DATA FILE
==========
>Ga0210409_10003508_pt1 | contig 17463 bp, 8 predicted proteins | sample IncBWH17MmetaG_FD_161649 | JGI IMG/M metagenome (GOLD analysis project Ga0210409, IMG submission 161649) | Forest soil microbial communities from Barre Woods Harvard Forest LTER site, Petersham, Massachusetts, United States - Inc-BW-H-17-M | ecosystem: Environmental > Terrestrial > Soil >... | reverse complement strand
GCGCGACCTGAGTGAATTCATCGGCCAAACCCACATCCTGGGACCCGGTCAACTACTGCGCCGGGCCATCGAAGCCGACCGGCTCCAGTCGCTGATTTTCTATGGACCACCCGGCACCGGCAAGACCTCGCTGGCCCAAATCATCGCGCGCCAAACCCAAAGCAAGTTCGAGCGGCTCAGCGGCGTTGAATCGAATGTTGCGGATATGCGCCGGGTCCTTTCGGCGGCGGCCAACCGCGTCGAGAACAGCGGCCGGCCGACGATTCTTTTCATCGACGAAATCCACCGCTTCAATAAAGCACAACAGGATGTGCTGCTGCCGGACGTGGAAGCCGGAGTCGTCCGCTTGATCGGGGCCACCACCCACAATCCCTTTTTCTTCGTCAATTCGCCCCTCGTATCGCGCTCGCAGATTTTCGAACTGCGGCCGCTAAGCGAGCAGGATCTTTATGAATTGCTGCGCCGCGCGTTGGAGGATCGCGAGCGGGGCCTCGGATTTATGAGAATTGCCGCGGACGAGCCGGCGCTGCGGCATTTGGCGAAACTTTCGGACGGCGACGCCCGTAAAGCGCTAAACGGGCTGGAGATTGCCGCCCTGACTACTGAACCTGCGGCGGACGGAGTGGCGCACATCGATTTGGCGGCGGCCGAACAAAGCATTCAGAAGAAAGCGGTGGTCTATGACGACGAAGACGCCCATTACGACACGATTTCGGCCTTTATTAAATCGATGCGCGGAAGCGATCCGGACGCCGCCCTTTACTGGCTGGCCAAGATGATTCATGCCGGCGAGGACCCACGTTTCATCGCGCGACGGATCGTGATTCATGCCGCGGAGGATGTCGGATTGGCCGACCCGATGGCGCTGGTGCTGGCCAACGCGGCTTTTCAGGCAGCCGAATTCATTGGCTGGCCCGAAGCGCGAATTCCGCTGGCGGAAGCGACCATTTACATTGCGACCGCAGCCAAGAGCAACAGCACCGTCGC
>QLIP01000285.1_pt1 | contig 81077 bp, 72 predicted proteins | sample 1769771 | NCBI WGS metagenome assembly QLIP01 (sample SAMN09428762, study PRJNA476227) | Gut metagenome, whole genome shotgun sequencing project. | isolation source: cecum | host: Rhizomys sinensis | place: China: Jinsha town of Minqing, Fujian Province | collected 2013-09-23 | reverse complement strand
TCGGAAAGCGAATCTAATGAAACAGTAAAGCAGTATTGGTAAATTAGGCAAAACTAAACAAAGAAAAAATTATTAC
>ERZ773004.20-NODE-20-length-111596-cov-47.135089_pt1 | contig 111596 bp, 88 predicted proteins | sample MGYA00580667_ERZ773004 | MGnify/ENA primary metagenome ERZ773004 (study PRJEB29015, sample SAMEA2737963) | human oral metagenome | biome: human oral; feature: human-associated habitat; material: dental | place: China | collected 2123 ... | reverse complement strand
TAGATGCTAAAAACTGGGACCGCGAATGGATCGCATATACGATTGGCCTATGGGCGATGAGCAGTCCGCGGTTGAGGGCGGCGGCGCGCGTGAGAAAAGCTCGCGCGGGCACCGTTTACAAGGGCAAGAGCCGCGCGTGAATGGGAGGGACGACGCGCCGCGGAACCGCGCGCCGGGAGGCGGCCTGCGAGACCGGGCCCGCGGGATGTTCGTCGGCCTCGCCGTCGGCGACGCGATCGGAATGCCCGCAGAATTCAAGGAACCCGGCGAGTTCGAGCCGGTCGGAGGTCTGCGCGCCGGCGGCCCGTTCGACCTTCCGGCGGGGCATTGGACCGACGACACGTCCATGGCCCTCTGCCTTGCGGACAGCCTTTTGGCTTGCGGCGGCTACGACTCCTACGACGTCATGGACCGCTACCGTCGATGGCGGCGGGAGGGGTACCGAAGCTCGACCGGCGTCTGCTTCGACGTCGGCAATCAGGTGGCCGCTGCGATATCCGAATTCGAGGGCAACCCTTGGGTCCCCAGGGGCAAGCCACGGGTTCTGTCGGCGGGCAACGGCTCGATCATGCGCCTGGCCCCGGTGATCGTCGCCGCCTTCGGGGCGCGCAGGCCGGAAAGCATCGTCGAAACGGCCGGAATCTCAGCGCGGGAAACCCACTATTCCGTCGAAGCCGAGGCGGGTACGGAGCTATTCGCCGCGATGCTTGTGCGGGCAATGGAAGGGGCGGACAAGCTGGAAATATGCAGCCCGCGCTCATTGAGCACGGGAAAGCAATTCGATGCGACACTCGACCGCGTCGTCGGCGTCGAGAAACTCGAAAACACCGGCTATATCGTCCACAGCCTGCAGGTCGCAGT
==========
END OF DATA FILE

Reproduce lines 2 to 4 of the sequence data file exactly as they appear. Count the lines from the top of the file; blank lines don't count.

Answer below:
GCGCGACCTGAGTGAATTCATCGGCCAAACCCACATCCTGGGACCCGGTCAACTACTGCGCCGGGCCATCGAAGCCGACCGGCTCCAGTCGCTGATTTTCTATGGACCACCCGGCACCGGCAAGACCTCGCTGGCCCAAATCATCGCGCGCCAAACCCAAAGCAAGTTCGAGCGGCTCAGCGGCGTTGAATCGAATGTTGCGGATATGCGCCGGGTCCTTTCGGCGGCGGCCAACCGCGTCGAGAACAGCGGCCGGCCGACGATTCTTTTCATCGACGAAATCCACCGCTTCAATAAAGCACAACAGGATGTGCTGCTGCCGGACGTGGAAGCCGGAGTCGTCCGCTTGATCGGGGCCACCACCCACAATCCCTTTTTCTTCGTCAATTCGCCCCTCGTATCGCGCTCGCAGATTTTCGAACTGCGGCCGCTAAGCGAGCAGGATCTTTATGAATTGCTGCGCCGCGCGTTGGAGGATCGCGAGCGGGGCCTCGGATTTATGAGAATTGCCGCGGACGAGCCGGCGCTGCGGCATTTGGCGAAACTTTCGGACGGCGACGCCCGTAAAGCGCTAAACGGGCTGGAGATTGCCGCCCTGACTACTGAACCTGCGGCGGACGGAGTGGCGCACATCGATTTGGCGGCGGCCGAACAAAGCATTCAGAAGAAAGCGGTGGTCTATGACGACGAAGACGCCCATTACGACACGATTTCGGCCTTTATTAAATCGATGCGCGGAAGCGATCCGGACGCCGCCCTTTACTGGCTGGCCAAGATGATTCATGCCGGCGAGGACCCACGTTTCATCGCGCGACGGATCGTGATTCATGCCGCGGAGGATGTCGGATTGGCCGACCCGATGGCGCTGGTGCTGGCCAACGCGGCTTTTCAGGCAGCCGAATTCATTGGCTGGCCCGAAGCGCGAATTCCGCTGGCGGAAGCGACCATTTACATTGCGACCGCAGCCAAGAGCAACAGCACCGTCGC
>QLIP01000285.1_pt1 | contig 81077 bp, 72 predicted proteins | sample 1769771 | NCBI WGS metagenome assembly QLIP01 (sample SAMN09428762, study PRJNA476227) | Gut metagenome, whole genome shotgun sequencing project. | isolation source: cecum | host: Rhizomys sinensis | place: China: Jinsha town of Minqing, Fujian Province | collected 2013-09-23 | reverse complement strand
TCGGAAAGCGAATCTAATGAAACAGTAAAGCAGTATTGGTAAATTAGGCAAAACTAAACAAAGAAAAAATTATTAC